Later in the meditation, we are guided to create a figure-8, or 'eternity' symbol with our hands. Following the music, we create this shape with our shoulders, hips, or feet. We dance our own dance around the saalah, not caring what others think of us or our movements, just free in the moment to dance with the eternal Divine.

I begin to trace the eternity symbol on my body. With my forefinger, I write eternity on my hands, my arms, my chest, my belly, my legs. The verse comes to my mind:

...God has placed eternity in the hearts of humankind... (Ecclesiastes 3:11)

and I imagine God's hand tracing eternity over my heart. In my heart. The concept of forever and ever, beyond what I can see or imagine.

I keep tracing. On my feet and toes. On my face. A big, swooping eternity symbol over my eyes... 

'Christ, be over my eyes today. May I look on people with compassion.'

I trace a small eternity symbol over my lips...

'Jesus, May my words today reflect you. Help me speak loving words. Words of grace.'

I think of another verse, from Jesus' prayers in the biography by his friend John:

...I am in you and you are in me. (John 14:20b)

The eternal Christ lives in me! I am hidden with Christ in God! As I continue to trace the shape again and again, I consider this deep, deep mysterious truth.

"The path we walk is charted by faith, not by what we see with our eyes."

Eventually, we again make our way to laying on the cool floor. We breathe deeply. We consider the eternal Christ. We consider his presence with us here and now. 

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Then we sit in a circle and drink ginger lemon honey tea, and share of our experiences of the morning's Meditation.

I am thankful for this practice. For the space and the music. For my sister guiding us with gentle prompts and ideas for movement. For other seekers and wanderers to walk this Path with. This Unseen Path of faith.

 

(A post by Ro)

Floods

"Deep calls to deep in the roar of your waterfalls; all your waves and breakers have swept over me." -Psalm 42:7

 

On Saturday morning, after a night of apparently light rain, the Pai River was unsatisfied to stay within its banks. It broke free, rising a meter and a half, rolling over fields and grassland, huts and motorbikes. The pretty green lady river became a raging, muddy monster, freaking many people out of their wits. It didn't take any lives.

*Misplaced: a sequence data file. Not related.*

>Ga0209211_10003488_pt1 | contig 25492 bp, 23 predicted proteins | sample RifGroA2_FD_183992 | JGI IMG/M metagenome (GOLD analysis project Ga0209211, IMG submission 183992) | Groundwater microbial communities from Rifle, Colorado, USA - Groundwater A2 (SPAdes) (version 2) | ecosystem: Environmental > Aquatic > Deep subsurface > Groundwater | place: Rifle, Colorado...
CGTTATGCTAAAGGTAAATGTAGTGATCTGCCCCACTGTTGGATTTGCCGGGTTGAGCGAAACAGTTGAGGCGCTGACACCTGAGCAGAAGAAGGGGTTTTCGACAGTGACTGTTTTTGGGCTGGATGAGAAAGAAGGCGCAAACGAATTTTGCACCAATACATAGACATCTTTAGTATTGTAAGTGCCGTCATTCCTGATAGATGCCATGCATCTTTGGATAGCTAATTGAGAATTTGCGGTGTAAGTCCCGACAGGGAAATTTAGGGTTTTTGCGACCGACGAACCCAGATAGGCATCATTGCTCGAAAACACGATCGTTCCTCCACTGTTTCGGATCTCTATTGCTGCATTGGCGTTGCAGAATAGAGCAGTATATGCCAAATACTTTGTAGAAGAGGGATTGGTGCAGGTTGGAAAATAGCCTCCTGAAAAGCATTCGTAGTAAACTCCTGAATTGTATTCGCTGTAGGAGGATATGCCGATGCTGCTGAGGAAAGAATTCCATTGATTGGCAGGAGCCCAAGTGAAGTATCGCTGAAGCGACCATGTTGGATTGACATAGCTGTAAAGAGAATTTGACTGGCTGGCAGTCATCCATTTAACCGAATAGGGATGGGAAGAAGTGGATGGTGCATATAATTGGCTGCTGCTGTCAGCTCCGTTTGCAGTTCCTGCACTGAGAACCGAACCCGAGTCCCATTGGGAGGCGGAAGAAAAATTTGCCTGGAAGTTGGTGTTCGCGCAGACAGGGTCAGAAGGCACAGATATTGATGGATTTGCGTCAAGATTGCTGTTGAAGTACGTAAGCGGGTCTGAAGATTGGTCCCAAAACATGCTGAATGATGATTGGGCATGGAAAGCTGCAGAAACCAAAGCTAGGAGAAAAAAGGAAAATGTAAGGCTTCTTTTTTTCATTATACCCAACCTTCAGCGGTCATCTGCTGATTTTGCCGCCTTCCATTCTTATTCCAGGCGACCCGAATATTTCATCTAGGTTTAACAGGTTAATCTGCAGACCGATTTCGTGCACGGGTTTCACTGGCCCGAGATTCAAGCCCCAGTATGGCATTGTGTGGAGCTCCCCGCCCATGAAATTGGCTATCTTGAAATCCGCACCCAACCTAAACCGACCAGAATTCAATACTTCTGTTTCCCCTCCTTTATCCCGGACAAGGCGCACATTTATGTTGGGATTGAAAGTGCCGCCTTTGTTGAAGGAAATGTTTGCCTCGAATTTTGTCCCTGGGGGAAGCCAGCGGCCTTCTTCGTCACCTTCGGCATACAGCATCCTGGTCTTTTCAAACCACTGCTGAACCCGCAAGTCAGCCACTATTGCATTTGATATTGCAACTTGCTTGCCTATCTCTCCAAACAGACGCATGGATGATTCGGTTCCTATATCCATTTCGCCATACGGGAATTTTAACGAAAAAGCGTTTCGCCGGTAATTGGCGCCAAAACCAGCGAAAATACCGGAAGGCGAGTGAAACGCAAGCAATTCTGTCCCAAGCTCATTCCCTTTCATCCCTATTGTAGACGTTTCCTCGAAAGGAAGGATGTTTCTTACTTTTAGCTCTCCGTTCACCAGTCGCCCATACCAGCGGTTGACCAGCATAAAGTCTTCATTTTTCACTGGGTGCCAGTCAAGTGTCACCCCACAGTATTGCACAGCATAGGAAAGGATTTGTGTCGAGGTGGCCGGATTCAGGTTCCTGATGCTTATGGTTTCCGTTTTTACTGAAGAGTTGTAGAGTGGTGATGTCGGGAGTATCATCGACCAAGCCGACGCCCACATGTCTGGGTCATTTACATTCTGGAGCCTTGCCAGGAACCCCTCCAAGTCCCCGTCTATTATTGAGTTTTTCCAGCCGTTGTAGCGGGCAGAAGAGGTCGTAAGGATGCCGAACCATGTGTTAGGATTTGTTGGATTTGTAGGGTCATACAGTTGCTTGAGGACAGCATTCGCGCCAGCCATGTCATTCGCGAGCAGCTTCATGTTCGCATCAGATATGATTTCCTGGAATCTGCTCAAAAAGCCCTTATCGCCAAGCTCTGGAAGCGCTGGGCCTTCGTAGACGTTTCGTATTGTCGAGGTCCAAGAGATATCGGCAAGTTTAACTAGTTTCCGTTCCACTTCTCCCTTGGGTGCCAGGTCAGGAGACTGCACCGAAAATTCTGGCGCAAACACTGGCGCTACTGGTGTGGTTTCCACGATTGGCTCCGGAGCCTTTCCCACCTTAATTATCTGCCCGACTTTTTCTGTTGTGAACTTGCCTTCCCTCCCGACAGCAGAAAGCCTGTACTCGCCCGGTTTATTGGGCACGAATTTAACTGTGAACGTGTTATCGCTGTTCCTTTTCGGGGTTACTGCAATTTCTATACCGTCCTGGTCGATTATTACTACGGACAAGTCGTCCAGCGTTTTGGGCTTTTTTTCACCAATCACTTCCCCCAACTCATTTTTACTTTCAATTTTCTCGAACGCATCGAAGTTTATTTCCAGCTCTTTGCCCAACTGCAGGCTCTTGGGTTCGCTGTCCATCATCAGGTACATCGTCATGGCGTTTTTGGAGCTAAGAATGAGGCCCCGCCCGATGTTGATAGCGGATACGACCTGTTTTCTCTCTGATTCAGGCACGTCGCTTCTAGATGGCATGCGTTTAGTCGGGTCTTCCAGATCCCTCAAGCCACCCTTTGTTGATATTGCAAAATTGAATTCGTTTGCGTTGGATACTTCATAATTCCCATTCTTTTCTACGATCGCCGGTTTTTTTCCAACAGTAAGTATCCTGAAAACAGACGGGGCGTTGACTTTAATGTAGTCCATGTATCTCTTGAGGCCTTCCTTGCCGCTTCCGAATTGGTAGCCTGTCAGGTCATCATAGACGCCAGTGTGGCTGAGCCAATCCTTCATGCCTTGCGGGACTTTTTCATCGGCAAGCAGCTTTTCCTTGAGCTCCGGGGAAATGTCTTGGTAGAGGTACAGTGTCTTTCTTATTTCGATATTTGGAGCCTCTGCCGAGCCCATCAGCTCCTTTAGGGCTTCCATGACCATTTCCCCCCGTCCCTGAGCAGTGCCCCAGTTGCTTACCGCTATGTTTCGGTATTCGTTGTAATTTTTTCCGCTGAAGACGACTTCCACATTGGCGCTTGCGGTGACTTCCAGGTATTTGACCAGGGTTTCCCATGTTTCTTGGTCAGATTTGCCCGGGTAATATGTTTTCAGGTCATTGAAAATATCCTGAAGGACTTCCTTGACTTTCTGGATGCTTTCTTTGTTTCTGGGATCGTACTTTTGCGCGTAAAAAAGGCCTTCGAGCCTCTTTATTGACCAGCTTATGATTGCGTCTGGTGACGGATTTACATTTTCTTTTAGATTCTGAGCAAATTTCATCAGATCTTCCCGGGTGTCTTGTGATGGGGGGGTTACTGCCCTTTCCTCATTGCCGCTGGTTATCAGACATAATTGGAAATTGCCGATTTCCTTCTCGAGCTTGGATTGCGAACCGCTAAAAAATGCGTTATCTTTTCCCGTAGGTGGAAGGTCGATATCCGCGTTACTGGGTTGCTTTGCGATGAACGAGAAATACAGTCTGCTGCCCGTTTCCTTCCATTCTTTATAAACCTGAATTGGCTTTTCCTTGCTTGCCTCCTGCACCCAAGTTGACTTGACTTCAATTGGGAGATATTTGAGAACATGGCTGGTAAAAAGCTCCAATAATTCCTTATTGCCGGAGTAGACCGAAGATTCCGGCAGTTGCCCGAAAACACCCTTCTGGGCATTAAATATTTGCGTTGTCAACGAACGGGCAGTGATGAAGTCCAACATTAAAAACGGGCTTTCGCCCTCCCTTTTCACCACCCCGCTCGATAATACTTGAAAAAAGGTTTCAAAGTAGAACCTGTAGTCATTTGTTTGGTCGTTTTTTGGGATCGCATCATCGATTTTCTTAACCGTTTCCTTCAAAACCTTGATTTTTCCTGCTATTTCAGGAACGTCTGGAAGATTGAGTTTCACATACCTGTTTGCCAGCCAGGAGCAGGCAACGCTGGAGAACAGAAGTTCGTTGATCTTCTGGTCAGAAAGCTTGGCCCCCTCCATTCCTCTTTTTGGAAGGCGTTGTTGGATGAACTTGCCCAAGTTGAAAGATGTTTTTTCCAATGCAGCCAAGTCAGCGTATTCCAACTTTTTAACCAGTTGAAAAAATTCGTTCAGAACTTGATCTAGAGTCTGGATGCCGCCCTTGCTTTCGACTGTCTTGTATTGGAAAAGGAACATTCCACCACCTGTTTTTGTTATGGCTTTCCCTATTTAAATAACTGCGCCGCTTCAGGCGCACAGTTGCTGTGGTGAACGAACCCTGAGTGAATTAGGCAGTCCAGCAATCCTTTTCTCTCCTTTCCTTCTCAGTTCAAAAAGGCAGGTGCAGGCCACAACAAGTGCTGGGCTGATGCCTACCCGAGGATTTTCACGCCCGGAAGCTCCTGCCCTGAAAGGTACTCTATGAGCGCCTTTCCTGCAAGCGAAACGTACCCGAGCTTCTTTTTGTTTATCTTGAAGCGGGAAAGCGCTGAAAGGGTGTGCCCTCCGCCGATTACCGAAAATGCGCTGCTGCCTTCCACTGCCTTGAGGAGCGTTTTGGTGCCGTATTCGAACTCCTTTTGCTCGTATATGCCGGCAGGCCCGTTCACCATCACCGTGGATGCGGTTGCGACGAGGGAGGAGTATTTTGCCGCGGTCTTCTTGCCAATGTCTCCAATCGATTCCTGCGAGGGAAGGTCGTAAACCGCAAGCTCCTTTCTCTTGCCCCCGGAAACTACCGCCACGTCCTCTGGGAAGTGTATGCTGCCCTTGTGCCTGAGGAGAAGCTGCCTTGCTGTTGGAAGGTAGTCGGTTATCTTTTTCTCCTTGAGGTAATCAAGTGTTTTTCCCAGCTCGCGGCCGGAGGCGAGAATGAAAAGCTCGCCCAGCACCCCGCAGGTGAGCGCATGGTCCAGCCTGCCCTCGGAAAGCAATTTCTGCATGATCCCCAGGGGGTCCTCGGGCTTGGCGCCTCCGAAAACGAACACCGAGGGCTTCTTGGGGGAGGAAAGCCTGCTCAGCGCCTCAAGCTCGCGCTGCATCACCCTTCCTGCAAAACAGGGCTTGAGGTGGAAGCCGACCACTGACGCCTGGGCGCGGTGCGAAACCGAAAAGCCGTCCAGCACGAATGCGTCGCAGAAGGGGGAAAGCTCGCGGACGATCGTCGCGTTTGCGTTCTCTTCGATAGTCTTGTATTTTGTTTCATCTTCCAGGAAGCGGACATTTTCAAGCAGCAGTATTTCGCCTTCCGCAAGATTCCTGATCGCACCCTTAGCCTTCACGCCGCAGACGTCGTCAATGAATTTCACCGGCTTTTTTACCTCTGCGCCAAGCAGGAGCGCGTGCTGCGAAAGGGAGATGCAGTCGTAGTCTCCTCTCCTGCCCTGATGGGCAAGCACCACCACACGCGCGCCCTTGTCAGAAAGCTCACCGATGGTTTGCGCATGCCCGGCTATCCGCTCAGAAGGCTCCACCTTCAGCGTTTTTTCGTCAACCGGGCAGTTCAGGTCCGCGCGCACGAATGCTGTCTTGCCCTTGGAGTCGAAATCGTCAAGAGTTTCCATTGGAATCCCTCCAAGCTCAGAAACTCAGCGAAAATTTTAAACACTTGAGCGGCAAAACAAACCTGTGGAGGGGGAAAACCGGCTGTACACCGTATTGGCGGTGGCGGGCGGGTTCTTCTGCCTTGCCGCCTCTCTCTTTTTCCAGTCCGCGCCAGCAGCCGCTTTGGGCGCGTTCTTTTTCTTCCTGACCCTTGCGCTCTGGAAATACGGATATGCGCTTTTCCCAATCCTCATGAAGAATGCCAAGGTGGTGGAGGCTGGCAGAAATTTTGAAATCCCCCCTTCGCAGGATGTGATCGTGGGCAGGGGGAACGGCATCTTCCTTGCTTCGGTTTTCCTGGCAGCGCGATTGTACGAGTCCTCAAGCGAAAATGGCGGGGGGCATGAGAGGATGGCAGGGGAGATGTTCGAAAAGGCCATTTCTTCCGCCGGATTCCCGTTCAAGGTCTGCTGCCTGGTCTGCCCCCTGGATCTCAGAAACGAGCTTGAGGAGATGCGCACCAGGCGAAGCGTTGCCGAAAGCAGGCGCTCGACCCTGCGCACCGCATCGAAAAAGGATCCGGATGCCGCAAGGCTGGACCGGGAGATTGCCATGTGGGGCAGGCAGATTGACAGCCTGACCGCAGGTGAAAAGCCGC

The water flowed into Shekina Garden, and, stronger than we could have imagined, picked up big things and small things, carrying them from one side of the garden to the other, or taking them away completely. It knocked our fence down and plucked out our flowers. It pulled our garden beds apart and ripped up the seeds I had just planted. It destroyed our beans and some of our trees. It brought us many chili plants from another place. It displaced angry fire ants, now looking for revenge. 

The flood also came into Brendan and Leaf's house, creeping up the walls of their downstairs room, destroying precious things. It swept their neighbor's bamboo house away, and covered their motorbikes. It swept the little fish that Isaac named Steven (?) out of his bowl and into a big, wide world. (Leaf says that Steven swam all the way back to the pet store and she and her little daughter Ruby are going to go and pick him up there.) 

When the water went down, everyone could see the feet and feet of fine mud everywhere. The garden is no longer the rich green of this season, instead it is brown, brown, river mud brown. 

I was away when the flood happened, and I didn't get back until a few days ago. Today I went to the garden for the first time, and I saw a changed place. I was in Chiang Mai on a work retreat, trying to get World Whisperer 2 ready for publication and World Whisperer 3 written, and decided to stay rather than turning around and coming back home. I'm not sure it was actually such a good idea, in hindsight. I drove around and cried. I walked around and cried. And perhaps being away made it more sad, because I was alone and anxious. When I went to the garden today, all I could see was what it didn't take.

Here's what the water didn't take: our carefully made earth walls. Josh's precious comfrey plant. The songbooks I made by hand. Or really, the garden itself. Because Shekina Garden is the physical representation of an idea: that we can live as a group of Christ followers in the world and in living out our faith, form a loving community of people in different points in their path toward God, existing in the circle of Jesus's love. It didn't take Brendan and Leaf's hospitality when it hurt their home, it didn't take Rowan's playfulness or Neil's mad scientist obsession with fixing electronic equipment, even when it has been submerged in water.

I look around and see pictures of the love, the play. Josh digging trenches, Chinua throwing people in the mud, Heather upending a bucket of mud over his head, Naomi watching our kids so he could help while I was away (crying and trying to work). It reminds me that community is always better. That adversity can't hurt community. People have rushed to help, cooking and digging through the piles of stinking mud to cart debris away. 

We are warmed, we are loved, we are resilient. Pray with us as we look for ways to help others affected by the flooding.  And thank God that the flowers will grow again. They can't help it, in soil this fertile with love.  

"By day the Lord directs his love, at night his song is with me—a prayer to the God of my life." -Psalm 42:8